Punctuation is a very important part of writing. Punctuation marks tell us when sentences end and when new ones begin. They break up the grammar of the sentence so that we can quickly understand the meaning. They give a context to the words we use.
The following punctuation marks are important to writing. Make sure that you understand how to use them properly and effectively.
An English professor wrote the words, “Woman without her man is nothing,” on the blackboard and told his students to add punctuation to the sentence.
The men wrote: “Woman, without her man, is nothing.”
The women wrote: “Woman! Without her, man is nothing.”
— Author Unknown
Unless you're writing to magazine, newspaper, or Web page guidelines that suggest otherwise, whenever you have three or more nouns listed in a sentence, use a serial comma to avoid ambiguity. A serial comma simply means that the comma is repeated in between the nouns:
Tom, Dick, and Harry are my friends.
I bought a shirt, a tie, and a pair of socks.
Historically, the serial comma was used to separate all the nouns. A modern convention, though, is to omit the last comma from the series, leaving the conjunction to tie them together:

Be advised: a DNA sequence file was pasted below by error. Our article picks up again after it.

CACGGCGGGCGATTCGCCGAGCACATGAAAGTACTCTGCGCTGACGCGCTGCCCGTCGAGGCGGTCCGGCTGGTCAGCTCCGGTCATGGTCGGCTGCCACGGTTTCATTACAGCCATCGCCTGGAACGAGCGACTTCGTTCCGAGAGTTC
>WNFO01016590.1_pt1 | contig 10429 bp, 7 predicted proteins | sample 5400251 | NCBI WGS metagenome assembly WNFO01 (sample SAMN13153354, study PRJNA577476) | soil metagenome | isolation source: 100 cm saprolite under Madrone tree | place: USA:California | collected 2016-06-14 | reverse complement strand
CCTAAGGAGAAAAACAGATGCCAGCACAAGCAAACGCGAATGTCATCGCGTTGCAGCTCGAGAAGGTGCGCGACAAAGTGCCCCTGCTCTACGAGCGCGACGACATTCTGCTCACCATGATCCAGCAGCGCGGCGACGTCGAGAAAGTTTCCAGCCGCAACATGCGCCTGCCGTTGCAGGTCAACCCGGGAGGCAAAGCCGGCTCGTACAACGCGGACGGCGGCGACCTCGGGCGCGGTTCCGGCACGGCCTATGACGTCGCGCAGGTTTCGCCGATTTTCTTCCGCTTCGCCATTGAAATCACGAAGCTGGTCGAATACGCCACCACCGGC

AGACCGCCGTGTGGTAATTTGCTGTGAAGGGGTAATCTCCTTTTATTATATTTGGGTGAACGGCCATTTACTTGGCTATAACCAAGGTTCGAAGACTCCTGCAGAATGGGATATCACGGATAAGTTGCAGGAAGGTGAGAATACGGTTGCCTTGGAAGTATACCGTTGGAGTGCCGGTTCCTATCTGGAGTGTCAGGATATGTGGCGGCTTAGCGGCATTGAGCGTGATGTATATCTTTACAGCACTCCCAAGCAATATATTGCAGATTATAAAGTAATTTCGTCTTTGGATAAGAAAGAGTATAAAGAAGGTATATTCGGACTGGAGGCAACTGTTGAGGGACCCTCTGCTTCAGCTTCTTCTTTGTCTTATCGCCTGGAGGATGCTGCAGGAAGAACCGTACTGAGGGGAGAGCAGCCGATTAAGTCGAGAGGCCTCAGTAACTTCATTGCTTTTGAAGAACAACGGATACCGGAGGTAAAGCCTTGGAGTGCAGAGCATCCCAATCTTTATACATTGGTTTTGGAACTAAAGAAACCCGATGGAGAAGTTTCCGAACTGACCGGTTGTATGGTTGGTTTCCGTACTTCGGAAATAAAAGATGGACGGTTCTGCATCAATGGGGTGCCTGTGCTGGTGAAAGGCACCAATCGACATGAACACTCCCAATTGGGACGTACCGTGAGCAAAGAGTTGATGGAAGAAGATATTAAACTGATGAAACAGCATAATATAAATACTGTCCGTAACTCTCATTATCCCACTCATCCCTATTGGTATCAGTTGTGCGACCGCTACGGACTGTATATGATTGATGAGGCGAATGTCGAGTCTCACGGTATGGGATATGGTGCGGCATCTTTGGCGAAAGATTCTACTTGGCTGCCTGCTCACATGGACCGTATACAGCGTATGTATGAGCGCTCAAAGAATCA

Tom, Dick and Harry are my friends.
I bought a shirt, a tie and a pair of socks.
In the United States, omitting the final comma was for a time considered the modern, preferred convention, but because the lack of that final comma can often inadvertently distort the meaning of a sentence, the preference is once again to use the serial comma. Outside the United States, some places prefer the old-fashioned way of including the final comma in the series. Depending on which market you're writing for, structure your serial commas accordingly. If you're writing an article for a magazine published in the United Kingdom, you can save your editors a headache by writing in their preferred style.
Serial commas can work with other conjunctions, too, so don't think that it's only sentences with
I want to go to the store with either Tom, Dick, or Harry. (with serial comma)
I want to go to the store with either Tom, Dick or Harry. (without serial comma)
So far, you have seen examples that use three nouns to create the serial comma. If there were only two, no serial comma would be needed, because a simple conjunction like
There are a number of things you will need to bake bread. The necessary ingredients include yeast, eggs, flour, and water.
If you are using long compound phrases instead of simple nouns, or compound phrases in which an internal comma is present, then consider using a semicolon instead.
I only have four things left to do. I must go to the store and pick up some candy; stop at the dry cleaner's; go for an oil change; and buy roses for my wife.
Is a comma the only punctuation mark used in a series?
No. Sometimes, you may also come across serial semicolons. Semicolons are sometimes used to break up bits that are too complex to sustain using commas: